As Obamacare marches civil society down the Green Mile toward the nanny state death of soft tyranny, Republicans have been arguing whether to identify the uniformed officers next to us as security guards or policemen.
On the issue of whether to call the individual mandate a “tax” or a “penalty,” Republicans—like Democrats before last week’s Supreme Court ruling—are trying to have it both ways.
Republicans are seeking to have it both ways like Democrats during oral argument. Like John Roberts during the ruling. Like Democrats after the ruling.
Obamacare is the new social justice, but not in the way liberals intended. Instead, like social justice, no one can say for sure what it means, but that won’t stop them from using it as a rhetorical sledgehammer. Even Nancy “pass it to find out what’s in it” Pelosi was overwhelmed by the 2700-page Pandora’s Box of Orwellian doublethink.
RNC Chair Reince Priebus also jumps down the rabbit hole into Democrat Wonderland (though not for the first time): Continue reading
In Obamacare, the Supreme Court entered a world of paradox matched only by the nonsensical universe of quantum mechanics. Schrodinger’s cat is a famous thought experiment that according to quantum theory suggests that a cat in a box is simultaneously dead and alive until you open the box. Similarly, Obamacare’s individual mandate according to the federal government was simultaneously a tax and not a tax in court proceedings, until Chief Justice John Roberts issued his opinion and declared it a tax.
Yet conservative pundits are telling us to hang on to the silver lining.
Silver linings sound wonderful. Enlightened and positive people see them as small beacons of hope glimmering through harsh reality. The problem is that silver linings are accompanied by roiling masses of mile-high thunderstorms spanning several states that sweep through the mid-Atlantic in a dark red Doppler line, leaving a devastating warpath of death and destruction from which power companies still haven’t recovered. (bonus irony points for running straight through Washington, DC).
Even worse, the silver linings may not exist. Continue reading
Ezra Klein recently attempted to answer the supposedly perplexing question of “Why (do) Republicans Oppose the Individual Health Care Mandate?” A simple blog post could have done the trick; first noting that a majority of the country has opposed Obamacare since its passage, and then utilizing Occam’s Razor to conclude that the electoral incentive, as evidenced by the 2010 mid-term shellacking, served as the Republicans’ motivation. But no, Klein instead takes to The New Yorker to weave a devious tale of political partisanship, intellectual inconsistency, and faulty brain chemistry. He begins:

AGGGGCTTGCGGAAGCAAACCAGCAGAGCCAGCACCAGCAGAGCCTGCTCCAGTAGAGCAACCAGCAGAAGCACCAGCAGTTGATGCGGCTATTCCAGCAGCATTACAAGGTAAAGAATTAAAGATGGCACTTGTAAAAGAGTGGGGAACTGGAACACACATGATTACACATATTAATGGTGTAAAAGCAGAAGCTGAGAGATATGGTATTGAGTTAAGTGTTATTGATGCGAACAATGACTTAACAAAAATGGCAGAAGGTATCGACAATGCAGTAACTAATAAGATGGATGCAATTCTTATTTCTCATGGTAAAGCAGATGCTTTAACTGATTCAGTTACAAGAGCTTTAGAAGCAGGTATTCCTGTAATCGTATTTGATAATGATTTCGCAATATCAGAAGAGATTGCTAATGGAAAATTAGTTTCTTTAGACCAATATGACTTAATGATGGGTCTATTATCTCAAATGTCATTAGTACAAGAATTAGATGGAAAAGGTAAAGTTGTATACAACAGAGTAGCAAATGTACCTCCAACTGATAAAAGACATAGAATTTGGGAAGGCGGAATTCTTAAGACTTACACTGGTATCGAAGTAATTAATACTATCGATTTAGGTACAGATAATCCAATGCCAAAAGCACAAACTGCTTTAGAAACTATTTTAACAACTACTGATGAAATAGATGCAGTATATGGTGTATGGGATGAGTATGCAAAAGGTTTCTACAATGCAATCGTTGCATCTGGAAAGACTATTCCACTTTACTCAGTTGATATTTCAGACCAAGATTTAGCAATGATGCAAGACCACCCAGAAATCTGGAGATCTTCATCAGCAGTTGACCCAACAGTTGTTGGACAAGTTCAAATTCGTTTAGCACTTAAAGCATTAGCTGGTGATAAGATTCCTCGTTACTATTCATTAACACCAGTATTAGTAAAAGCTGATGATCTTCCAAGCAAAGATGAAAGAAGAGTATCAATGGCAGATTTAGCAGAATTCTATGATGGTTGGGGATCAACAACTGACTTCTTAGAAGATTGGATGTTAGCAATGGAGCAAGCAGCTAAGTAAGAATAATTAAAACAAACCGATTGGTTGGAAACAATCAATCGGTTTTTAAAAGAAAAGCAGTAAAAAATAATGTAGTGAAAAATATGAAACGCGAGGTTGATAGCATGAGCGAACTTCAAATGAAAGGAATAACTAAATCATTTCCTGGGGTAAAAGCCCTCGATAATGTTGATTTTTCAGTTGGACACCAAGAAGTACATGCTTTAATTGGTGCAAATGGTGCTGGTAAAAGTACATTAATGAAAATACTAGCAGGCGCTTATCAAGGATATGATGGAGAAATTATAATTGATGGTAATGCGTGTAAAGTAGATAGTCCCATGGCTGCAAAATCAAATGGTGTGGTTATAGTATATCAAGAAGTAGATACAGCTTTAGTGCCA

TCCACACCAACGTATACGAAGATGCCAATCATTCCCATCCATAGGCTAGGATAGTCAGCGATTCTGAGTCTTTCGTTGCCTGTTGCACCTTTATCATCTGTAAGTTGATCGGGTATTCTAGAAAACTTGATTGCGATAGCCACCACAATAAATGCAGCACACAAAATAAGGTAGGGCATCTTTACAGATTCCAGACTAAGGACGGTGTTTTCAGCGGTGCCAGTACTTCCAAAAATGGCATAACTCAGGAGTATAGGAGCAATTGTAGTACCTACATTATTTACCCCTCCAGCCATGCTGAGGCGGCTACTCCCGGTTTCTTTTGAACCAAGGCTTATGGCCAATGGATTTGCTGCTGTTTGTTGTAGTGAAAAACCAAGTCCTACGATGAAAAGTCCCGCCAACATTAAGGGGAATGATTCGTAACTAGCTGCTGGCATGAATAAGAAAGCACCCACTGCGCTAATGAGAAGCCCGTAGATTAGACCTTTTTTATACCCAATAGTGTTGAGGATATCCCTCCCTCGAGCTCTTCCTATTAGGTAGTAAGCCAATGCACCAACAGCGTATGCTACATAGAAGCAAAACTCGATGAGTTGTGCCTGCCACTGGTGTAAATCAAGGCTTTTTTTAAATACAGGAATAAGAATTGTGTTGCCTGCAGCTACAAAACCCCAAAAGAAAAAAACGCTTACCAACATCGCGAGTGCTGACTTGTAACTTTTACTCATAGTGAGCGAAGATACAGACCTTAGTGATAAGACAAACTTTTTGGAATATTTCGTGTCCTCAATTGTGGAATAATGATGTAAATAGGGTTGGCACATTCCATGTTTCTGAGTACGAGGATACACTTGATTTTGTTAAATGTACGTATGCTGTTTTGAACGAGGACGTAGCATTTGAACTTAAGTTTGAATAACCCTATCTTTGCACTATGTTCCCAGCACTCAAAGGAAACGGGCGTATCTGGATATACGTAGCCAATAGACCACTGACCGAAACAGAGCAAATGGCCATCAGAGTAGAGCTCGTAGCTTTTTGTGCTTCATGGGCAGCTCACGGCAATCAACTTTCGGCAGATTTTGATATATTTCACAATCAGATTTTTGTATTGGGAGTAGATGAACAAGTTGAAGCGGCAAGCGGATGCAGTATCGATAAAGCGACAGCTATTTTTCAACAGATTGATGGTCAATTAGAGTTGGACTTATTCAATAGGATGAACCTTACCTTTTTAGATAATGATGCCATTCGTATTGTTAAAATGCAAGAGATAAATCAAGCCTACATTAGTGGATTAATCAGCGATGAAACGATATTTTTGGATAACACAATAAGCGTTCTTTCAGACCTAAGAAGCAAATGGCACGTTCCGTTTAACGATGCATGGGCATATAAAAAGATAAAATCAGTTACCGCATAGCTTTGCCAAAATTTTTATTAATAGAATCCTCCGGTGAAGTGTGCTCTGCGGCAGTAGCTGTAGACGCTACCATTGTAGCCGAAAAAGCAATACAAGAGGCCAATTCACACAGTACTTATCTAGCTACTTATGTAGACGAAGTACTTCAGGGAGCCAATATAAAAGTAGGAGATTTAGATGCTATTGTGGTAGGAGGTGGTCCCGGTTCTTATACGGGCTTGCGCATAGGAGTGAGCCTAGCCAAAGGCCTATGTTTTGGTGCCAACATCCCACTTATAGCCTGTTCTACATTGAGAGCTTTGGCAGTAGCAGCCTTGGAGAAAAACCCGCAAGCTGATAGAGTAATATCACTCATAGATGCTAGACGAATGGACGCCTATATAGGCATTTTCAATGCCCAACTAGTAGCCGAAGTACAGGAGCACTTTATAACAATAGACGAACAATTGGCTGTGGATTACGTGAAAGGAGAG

On March 23, 2010, the day that President Obama signed the Affordable Care Act into law, fourteen state attorneys general filed suit against the law’s requirement that most Americans purchase health insurance, on the ground that it was unconstitutional. It was hard to find a law professor in the country who took them seriously. “The argument about constitutionality is, if not frivolous, close to it,” Sanford Levinson, a University of Texas law-school professor, told the McClatchy newspapers. Erwin Chemerinsky, the dean of the law school at the University of California at Irvine, told the Times, “There is no case law, post 1937, that would support an individual’s right not to buy health care if the government wants to mandate it.”
If Klein couldn’t find law professors who took the arguments seriously, then he didn’t look very hard. Klein suffers here from the same confirmation bias he’ll go on to criticize in the rest of the article. And why is “post 1937″, a seemingly arbitrary year, relevant? The Constitution was adopted 150 years priors, but 1937 was when FDR threatened and intimidated the Supreme Court with his court packing scheme. Just because the court started making ridiculous rulings regarding economic liberty at that point doesn’t mean we should be beholden to those flawed decisions forever. Next comes the back story of Republicans long-lost love for the individual mandate: Continue reading
President Barack Obama, Vice President Joe Biden, and senior staff, react in the Roosevelt Room of the White House, as the House passes the health care reform bill. (Photo credit: Wikipedia)
Whether the bias in this Q&A by Walter Dellinger on the WaPo website is a reflection of the bias of the readers or the question screeners, we don’t know for sure, but based on past history, probably a combination of both. You can click through this “live” discussion page to read each question and see Dellinger’s response, but old Frick will pick a few of his favorites and run them through BiasBreakdown’s liberal-to-conservative universal translator to let you know what’s really going through their heads.
Universal access to health care
The concept that universal health care is somehow unconstitutional blows my mind. Those in opposition refuse the facts and will continue their rhetoric and propaganda. No wonder America has the most expensive health care system in the world! My question: How can such a system long survive?
Walter Dellinger :
I agree that we are in a bad way if we don’t have this law. It will be difficult to pass any other. And regardless of what one thinks of the social justice of extending coverage to 30 million Americans, the present system has made treatment more expensive, using emergency rooms as providers and passing the higher cost of that on to others.
The universal translator says…. Continue reading